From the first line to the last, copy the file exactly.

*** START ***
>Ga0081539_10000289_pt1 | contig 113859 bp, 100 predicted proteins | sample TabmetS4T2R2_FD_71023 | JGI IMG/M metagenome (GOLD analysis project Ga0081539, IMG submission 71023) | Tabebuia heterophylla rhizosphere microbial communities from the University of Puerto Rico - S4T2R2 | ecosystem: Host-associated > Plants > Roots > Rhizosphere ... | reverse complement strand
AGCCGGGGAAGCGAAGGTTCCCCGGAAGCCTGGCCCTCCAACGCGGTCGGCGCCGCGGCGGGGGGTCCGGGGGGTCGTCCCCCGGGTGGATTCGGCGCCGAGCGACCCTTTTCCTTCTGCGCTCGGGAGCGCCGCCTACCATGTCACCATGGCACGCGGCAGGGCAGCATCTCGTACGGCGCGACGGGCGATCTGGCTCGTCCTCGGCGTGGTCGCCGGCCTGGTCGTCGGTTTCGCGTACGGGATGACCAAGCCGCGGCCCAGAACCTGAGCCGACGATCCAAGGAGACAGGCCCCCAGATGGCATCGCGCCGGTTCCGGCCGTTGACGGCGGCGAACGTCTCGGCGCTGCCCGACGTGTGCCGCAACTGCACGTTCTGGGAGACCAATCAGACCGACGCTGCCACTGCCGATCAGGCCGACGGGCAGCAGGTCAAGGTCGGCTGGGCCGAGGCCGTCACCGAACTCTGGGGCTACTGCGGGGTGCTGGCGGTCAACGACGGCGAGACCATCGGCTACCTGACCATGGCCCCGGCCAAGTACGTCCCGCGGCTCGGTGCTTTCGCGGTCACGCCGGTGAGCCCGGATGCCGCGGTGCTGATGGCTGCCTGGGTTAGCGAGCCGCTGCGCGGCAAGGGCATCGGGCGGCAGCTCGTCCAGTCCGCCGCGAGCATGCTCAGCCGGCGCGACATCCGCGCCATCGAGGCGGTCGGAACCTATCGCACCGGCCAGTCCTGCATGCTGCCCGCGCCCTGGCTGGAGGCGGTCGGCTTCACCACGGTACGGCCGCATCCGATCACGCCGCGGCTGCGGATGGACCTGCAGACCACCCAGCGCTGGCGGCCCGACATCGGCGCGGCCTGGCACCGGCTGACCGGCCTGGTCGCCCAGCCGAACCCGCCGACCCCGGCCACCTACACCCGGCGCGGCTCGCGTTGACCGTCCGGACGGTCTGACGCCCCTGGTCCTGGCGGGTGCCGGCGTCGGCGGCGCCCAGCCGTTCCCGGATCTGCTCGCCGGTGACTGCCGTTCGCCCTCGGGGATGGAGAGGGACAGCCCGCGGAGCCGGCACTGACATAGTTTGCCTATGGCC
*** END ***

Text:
>Ga0081539_10000289_pt1 | contig 113859 bp, 100 predicted proteins | sample TabmetS4T2R2_FD_71023 | JGI IMG/M metagenome (GOLD analysis project Ga0081539, IMG submission 71023) | Tabebuia heterophylla rhizosphere microbial communities from the University of Puerto Rico - S4T2R2 | ecosystem: Host-associated > Plants > Roots > Rhizosphere ... | reverse complement strand
AGCCGGGGAAGCGAAGGTTCCCCGGAAGCCTGGCCCTCCAACGCGGTCGGCGCCGCGGCGGGGGGTCCGGGGGGTCGTCCCCCGGGTGGATTCGGCGCCGAGCGACCCTTTTCCTTCTGCGCTCGGGAGCGCCGCCTACCATGTCACCATGGCACGCGGCAGGGCAGCATCTCGTACGGCGCGACGGGCGATCTGGCTCGTCCTCGGCGTGGTCGCCGGCCTGGTCGTCGGTTTCGCGTACGGGATGACCAAGCCGCGGCCCAGAACCTGAGCCGACGATCCAAGGAGACAGGCCCCCAGATGGCATCGCGCCGGTTCCGGCCGTTGACGGCGGCGAACGTCTCGGCGCTGCCCGACGTGTGCCGCAACTGCACGTTCTGGGAGACCAATCAGACCGACGCTGCCACTGCCGATCAGGCCGACGGGCAGCAGGTCAAGGTCGGCTGGGCCGAGGCCGTCACCGAACTCTGGGGCTACTGCGGGGTGCTGGCGGTCAACGACGGCGAGACCATCGGCTACCTGACCATGGCCCCGGCCAAGTACGTCCCGCGGCTCGGTGCTTTCGCGGTCACGCCGGTGAGCCCGGATGCCGCGGTGCTGATGGCTGCCTGGGTTAGCGAGCCGCTGCGCGGCAAGGGCATCGGGCGGCAGCTCGTCCAGTCCGCCGCGAGCATGCTCAGCCGGCGCGACATCCGCGCCATCGAGGCGGTCGGAACCTATCGCACCGGCCAGTCCTGCATGCTGCCCGCGCCCTGGCTGGAGGCGGTCGGCTTCACCACGGTACGGCCGCATCCGATCACGCCGCGGCTGCGGATGGACCTGCAGACCACCCAGCGCTGGCGGCCCGACATCGGCGCGGCCTGGCACCGGCTGACCGGCCTGGTCGCCCAGCCGAACCCGCCGACCCCGGCCACCTACACCCGGCGCGGCTCGCGTTGACCGTCCGGACGGTCTGACGCCCCTGGTCCTGGCGGGTGCCGGCGTCGGCGGCGCCCAGCCGTTCCCGGATCTGCTCGCCGGTGACTGCCGTTCGCCCTCGGGGATGGAGAGGGACAGCCCGCGGAGCCGGCACTGACATAGTTTGCCTATGGCC